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Ayurveda has primarily been an empirical practice with Vedic roots, but Tantra has been an esoteric, folk movement without grounding that can be traced to anything in Atharvaveda or any other vedic text. A series of artwork discovered in Gandhara, in modern-day Pakistan, dated to be from about 1st century AD, show Buddhist and Hindu monks holding skulls. One of them shows the Buddha sitting in the center, and on one side sits a Buddhist monk and on the other side sits a Hindu monk. The Mahabharata , the Harivamsa , the Devi Mahatmya in the Markandeya Purana all contain references to the fierce, demon-killing manifestations of the Great Goddess, Mahishamardini , who is identified with Durga-Parvati.

According to Flood, the earliest date for the Tantra texts related to Tantric practices is AD , though most of them were probably composed after the 8th century onwards. According to Flood, very little is known about who created the Tantras, nor much is known about the social status of these and medieval era Tantrikas. According to this theory, these practitioners would have invited their deities to avesha mam enter me , then reverted the role in order to control that deity and gain its power.

The early Tantric practices in Indian history are sometimes attributed to the Kapalikas literally, "skull men", also called Somasiddhatins or Mahavartins. These early historical mentions are in passing and appear to be Tantra-like practices, they are not detailed nor comprehensive presentation of Tantric beliefs and practices.

Epigraphic references to the Kaulas Tantric practices are rare. Reference is made in the early 9th century to vama left-hand Tantras of the Kaulas. Tantra probably gained traction after 6th century, post- Gupta Empire era.

Major Tantric texts had been written by the 10th century, particularly in Kashmir, Nepal and Bengal. By the 10th or 11th century, Tantric texts had been translated into regional languages such as Tamil, and Tantric practices probably had spread across South Asia. Tantrism has been so pervasive that all of Hinduism after the eleventh century, perhaps with the exception of the vedic Srauta tradition , is influenced by it.

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All forms of Saiva , Vaisnava and Smarta religion, even those forms which wanted to distance themselves from Tantrism, absorbed elements derived from the Tantras. The 13th-century Dvaita Vedanta philosopher Madhvacharya wrote copious commentaries on then existing major schools of Indian philosophies and practices, and cited the works of the 10th century Abhinavagupta considered as a major and influential Tantra scholar. The early 20th-century Indian scholar Pandurang Vaman Kane conjectured that Madhvacharya ignored Tantra because it may have been considered scandalous.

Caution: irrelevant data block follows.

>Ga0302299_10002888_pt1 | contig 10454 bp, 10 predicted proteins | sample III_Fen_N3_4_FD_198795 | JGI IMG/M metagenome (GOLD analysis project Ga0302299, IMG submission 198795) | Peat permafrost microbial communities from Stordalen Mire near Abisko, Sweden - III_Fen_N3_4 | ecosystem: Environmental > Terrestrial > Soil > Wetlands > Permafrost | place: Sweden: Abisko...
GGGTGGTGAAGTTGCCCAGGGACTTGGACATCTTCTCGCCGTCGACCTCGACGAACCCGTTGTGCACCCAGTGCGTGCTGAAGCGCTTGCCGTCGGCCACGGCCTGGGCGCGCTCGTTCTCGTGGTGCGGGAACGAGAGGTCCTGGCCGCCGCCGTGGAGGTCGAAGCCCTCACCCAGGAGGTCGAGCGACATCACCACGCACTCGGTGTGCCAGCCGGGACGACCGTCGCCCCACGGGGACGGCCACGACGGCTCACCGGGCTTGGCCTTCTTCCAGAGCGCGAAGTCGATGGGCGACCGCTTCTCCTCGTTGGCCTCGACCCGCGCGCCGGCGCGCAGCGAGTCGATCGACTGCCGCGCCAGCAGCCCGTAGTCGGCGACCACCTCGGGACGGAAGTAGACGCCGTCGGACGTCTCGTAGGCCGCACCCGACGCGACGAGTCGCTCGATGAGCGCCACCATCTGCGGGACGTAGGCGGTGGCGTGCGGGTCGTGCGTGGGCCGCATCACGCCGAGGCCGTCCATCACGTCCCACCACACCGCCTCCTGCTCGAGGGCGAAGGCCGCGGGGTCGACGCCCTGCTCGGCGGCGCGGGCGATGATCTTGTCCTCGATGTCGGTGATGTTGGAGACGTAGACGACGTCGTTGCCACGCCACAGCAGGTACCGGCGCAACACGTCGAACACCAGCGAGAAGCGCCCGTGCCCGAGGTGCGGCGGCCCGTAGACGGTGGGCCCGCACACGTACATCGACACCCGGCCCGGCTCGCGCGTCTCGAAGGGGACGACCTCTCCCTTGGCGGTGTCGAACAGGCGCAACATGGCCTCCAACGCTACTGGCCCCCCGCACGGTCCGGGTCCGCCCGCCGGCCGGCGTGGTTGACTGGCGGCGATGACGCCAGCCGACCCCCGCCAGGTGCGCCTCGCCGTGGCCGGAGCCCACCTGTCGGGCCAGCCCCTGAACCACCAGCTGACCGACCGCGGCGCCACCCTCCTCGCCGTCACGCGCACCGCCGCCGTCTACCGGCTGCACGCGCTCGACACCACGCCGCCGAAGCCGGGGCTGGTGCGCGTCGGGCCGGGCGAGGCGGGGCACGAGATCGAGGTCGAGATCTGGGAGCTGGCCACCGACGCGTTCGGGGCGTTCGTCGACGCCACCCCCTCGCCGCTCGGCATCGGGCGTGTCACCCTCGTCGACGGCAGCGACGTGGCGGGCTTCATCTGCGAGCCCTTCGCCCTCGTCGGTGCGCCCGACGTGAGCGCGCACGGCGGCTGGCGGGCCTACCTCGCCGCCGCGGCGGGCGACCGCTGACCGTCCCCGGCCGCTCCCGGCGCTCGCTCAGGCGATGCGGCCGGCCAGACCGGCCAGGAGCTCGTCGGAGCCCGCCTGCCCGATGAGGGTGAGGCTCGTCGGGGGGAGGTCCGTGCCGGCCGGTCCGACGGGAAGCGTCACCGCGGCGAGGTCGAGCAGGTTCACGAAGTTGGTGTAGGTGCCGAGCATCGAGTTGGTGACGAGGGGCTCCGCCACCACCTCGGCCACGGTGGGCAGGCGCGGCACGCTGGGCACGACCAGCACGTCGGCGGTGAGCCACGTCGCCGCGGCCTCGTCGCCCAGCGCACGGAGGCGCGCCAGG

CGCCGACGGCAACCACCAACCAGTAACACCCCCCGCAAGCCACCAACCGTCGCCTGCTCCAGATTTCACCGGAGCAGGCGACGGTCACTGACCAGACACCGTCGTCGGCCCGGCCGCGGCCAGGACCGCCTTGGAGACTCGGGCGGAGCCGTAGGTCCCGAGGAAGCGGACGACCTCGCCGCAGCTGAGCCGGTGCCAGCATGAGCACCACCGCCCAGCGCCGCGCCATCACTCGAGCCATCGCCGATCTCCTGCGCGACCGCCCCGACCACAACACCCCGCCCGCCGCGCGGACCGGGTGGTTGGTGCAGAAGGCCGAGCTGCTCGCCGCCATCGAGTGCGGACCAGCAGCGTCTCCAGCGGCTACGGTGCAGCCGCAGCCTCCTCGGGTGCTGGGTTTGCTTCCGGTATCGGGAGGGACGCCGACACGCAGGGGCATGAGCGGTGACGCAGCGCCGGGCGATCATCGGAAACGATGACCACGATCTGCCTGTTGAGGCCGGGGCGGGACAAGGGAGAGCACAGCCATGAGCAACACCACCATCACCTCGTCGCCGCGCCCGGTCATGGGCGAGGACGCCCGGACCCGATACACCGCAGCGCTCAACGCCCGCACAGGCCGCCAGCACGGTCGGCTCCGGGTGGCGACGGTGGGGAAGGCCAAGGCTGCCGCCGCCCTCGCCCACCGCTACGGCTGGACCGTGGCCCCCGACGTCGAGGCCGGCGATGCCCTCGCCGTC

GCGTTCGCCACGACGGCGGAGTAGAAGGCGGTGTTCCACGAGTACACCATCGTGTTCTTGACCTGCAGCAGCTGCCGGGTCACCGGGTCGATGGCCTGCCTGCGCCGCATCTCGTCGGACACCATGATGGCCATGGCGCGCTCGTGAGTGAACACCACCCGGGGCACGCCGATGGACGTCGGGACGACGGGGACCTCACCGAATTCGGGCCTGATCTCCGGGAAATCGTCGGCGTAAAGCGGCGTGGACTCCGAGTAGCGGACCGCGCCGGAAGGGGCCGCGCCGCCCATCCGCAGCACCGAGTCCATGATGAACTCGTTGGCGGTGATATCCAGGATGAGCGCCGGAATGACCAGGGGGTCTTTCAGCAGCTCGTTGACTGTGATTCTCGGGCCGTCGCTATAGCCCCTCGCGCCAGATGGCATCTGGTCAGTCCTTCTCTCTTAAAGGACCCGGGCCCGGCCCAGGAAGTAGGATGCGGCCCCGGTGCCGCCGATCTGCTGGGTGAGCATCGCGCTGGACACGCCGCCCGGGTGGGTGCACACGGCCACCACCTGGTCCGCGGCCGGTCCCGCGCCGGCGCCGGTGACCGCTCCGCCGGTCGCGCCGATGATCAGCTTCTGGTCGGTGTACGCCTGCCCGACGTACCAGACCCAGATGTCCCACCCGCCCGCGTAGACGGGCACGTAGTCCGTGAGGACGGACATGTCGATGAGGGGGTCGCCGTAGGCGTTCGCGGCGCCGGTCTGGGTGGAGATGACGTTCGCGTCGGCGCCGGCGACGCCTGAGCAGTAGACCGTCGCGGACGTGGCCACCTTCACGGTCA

In contrast, Padoux suggests that Tantra may have been so pervasive by the 13th century that "it was not regarded as being a distinct system. The Tantra texts and tantric practices involve a wide range of topics, mostly focused on spiritual topics, and not of a sexual nature. However, states Gavin Flood, Tantrism is more known in the West as being notorious for its antinomian elements, stereotypically portrayed as a practice that is esoteric eroticism and ritualized sex in the name of religion, one imbued with alcohol and offering of meat to fierce deities.

Jayanta Bhatta , the 9th-century scholar of the Nyaya school of Hindu philosophy and who commented on Tantra literature, stated that the Tantric ideas and spiritual practices are mostly well placed, but it also has "immoral teachings" such as by the so-called "Nilambara" sect where its practitioners "wear simply one blue garment, and then as a group engage in unconstrained public sex" on festivals.

He wrote, this practice is unnecessary and it threatens fundamental values of society. Sexuality has been a part of Tantric practices, sexual fluids have been viewed as "power substances" and used ritualistically. Some extreme texts, states Flood, go further such as the Buddhist text Candamaharosana-tantra advocating consumption of bodily waste products as "power substances", teaching the waste should be consumed as a diet "eaten by all the Buddhas" without slightest disgust.

In the Kaula tradition and others where sexual fluids as power substances and ritual sex are mentioned, scholars disagree in their translations, interpretations and practical significance. Douglas Renfrew Brooks, for example, states that the antinomian elements such as the use of intoxicating substances and sex were not animistic, but were adopted in some Kaula traditions to challenge the Tantric devotee to break down the "distinctions between the ultimate reality of Brahman and the mundane physical and mundane world".

By combining erotic and ascetic techniques, states Brooks, the Tantric broke down all social and internal assumptions, became Shiva-like. In most Hindu and Buddhist Tantra texts, extreme forms of sexual ritualism is absent. In Jain tantric text, this is entirely absent.

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Kama and sex is another aspect of life and a "root of the universe", in the Tantric view, whose purpose extends beyond procreation and is another means to spiritual journey and fulfillment. Kama is the root of the world's existence. Rituals are the main focus of the Tantras. Because of the wide range of communities covered by the term, it is problematic to describe tantric practices definitively.

Lorenzen, Tantra practices include the following: [62].

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A number of techniques sadhana are used as aids for meditation and achieving spiritual power : [].